Editorial: Preschool benefits trickle up
Washington state targets less than 1 percent of education spending on early learning. Budget proposals from the House and the Senate rightly increase.
Seattle Times Editorial
EARLY-learning programs offer a cost-effective way to prepare young learners for success in school and in life.
Preschool is a benefit that trickles up. Research shows high-quality preschool saves school districts about $3,700 per child over the K-12 years.
The National Institute for Early Education Research annual look at states’ early-learning efforts gives Washington high marks for quality.
The state Early Childhood Education and Assistance Program (ECEAP) met nine of 10 benchmarks for quality. The 10th requires lead teachers to hold bachelor’s degrees. Now they are required to have an associate degree with 30 credits in early-childhood education.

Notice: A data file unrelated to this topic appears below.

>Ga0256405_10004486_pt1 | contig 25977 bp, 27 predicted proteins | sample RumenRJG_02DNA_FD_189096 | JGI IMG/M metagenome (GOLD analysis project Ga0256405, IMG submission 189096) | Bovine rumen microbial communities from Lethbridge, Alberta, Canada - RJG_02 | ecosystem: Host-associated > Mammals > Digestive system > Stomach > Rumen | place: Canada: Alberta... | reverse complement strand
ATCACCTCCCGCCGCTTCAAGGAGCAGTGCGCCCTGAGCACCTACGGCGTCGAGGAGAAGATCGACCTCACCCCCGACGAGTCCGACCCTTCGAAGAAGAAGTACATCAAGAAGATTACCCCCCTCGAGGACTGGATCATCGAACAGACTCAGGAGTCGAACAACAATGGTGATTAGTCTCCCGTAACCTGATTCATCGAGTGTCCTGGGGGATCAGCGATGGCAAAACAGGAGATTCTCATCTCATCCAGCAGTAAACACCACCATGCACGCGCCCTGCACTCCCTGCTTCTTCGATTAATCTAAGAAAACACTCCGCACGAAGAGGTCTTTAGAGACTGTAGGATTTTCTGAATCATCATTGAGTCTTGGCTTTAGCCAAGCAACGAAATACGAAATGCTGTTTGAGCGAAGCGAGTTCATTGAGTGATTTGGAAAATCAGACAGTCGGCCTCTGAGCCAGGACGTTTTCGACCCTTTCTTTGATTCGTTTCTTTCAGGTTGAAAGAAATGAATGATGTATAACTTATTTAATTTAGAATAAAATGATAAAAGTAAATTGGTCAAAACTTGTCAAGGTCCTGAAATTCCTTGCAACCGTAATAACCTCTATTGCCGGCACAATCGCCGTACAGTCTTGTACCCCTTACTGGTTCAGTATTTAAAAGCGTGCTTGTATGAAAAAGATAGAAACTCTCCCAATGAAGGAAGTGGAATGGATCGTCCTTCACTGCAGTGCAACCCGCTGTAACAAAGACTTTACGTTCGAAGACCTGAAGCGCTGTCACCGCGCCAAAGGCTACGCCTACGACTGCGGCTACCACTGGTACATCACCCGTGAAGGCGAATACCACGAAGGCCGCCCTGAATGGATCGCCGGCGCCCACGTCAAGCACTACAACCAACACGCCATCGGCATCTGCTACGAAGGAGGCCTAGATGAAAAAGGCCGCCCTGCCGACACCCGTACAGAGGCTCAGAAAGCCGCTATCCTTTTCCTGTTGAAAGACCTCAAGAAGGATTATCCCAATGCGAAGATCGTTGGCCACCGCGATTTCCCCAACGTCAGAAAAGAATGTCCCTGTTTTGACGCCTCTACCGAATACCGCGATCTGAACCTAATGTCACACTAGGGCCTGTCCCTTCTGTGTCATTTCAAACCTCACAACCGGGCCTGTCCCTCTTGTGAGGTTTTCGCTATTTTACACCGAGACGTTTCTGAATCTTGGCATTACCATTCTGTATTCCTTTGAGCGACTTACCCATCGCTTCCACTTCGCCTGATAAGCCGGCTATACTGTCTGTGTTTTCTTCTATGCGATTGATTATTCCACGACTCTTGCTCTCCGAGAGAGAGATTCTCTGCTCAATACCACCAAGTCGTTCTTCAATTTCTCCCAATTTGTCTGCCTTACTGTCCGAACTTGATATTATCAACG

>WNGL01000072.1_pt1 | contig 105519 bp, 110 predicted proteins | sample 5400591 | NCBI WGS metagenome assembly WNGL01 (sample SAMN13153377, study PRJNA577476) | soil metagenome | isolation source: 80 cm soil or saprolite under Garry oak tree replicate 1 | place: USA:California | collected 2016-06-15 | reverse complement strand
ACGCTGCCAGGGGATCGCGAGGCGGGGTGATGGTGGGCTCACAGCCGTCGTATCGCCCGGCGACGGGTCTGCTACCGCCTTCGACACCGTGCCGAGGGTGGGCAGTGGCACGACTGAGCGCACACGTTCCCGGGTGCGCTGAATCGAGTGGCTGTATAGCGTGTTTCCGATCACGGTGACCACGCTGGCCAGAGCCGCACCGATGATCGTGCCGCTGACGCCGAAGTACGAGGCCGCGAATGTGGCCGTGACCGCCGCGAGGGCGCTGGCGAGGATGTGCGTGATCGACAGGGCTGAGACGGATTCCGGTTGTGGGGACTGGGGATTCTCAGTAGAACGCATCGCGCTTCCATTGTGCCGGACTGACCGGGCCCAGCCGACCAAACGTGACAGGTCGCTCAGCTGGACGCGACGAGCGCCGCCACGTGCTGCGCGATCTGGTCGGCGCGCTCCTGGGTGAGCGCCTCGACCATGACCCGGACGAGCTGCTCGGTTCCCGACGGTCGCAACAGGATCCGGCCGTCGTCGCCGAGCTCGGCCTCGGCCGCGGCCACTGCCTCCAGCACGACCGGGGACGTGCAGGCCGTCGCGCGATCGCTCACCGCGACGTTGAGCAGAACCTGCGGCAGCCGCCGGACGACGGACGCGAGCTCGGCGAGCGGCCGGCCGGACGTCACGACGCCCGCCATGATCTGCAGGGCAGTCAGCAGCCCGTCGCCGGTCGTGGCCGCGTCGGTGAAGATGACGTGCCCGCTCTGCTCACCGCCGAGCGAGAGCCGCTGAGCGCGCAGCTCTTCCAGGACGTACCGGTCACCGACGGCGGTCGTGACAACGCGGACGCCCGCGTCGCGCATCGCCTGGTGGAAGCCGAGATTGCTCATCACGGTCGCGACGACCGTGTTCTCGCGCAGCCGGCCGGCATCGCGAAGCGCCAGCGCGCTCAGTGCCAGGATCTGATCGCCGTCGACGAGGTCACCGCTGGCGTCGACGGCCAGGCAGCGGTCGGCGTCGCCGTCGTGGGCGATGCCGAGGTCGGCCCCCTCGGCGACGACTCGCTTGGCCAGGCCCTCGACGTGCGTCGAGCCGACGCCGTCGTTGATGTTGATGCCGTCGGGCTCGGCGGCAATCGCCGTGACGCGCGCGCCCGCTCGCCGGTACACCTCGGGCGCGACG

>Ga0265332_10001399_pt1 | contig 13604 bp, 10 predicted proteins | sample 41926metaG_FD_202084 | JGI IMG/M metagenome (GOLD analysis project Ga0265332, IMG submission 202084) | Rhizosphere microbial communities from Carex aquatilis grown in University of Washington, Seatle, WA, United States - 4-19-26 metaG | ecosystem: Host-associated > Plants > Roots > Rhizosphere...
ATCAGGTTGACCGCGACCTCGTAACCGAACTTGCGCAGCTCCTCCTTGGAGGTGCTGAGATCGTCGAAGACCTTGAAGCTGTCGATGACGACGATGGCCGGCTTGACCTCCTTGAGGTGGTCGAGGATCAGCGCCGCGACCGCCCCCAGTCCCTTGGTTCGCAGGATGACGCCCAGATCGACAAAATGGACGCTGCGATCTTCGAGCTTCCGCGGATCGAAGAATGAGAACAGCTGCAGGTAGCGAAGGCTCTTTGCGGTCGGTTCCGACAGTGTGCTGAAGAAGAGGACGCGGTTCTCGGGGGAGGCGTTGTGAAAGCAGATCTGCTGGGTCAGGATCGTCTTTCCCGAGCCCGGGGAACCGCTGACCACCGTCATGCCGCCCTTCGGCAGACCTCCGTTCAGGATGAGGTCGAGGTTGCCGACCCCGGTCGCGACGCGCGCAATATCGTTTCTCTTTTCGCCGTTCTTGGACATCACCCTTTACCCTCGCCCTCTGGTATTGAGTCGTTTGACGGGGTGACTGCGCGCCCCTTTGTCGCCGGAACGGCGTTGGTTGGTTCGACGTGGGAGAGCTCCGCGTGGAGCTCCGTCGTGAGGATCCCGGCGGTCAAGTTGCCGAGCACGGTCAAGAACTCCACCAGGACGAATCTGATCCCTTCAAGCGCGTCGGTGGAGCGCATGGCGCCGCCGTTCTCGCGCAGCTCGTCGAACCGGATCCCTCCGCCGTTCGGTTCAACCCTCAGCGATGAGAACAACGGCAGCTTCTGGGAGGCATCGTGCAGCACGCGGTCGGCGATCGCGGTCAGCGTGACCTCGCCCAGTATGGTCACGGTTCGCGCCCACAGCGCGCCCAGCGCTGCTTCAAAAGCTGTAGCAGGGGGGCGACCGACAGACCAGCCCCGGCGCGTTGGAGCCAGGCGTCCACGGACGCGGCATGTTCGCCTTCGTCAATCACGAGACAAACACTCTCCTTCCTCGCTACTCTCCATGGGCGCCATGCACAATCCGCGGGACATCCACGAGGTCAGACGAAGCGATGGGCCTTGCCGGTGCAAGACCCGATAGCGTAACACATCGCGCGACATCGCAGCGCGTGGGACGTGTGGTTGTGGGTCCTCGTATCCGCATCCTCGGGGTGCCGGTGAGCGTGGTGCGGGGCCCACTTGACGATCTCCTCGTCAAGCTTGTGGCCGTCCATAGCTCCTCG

But access for children to state early-learning opportunities is limited. The national report dinged Washington for that fact. ECEAP has space for just 8,391 children, while an additional 3,347 children were on a waitlist.
Those numbers should improve. A new state law requires that by 2018-19, all low-income eligible preschoolers will be able to receive free ECEAP services. Combined with 10,600 federally funded Head Start slots, Washington currently serves just 37 percent of children eligible for publicly funded preschool.
A dramatic ramp-up is required.
Washington ranked seventh in the nation for state per-child funding, at an average of $6,600.
Research is clear that access to high-quality early-learning programs prepares students for school and improves school success and graduation rates.
The state spends less than 1 percent of its budget on early learning. Budget proposals from the House and the Senate would increase funding and expand programs. That’s a noteworthy start.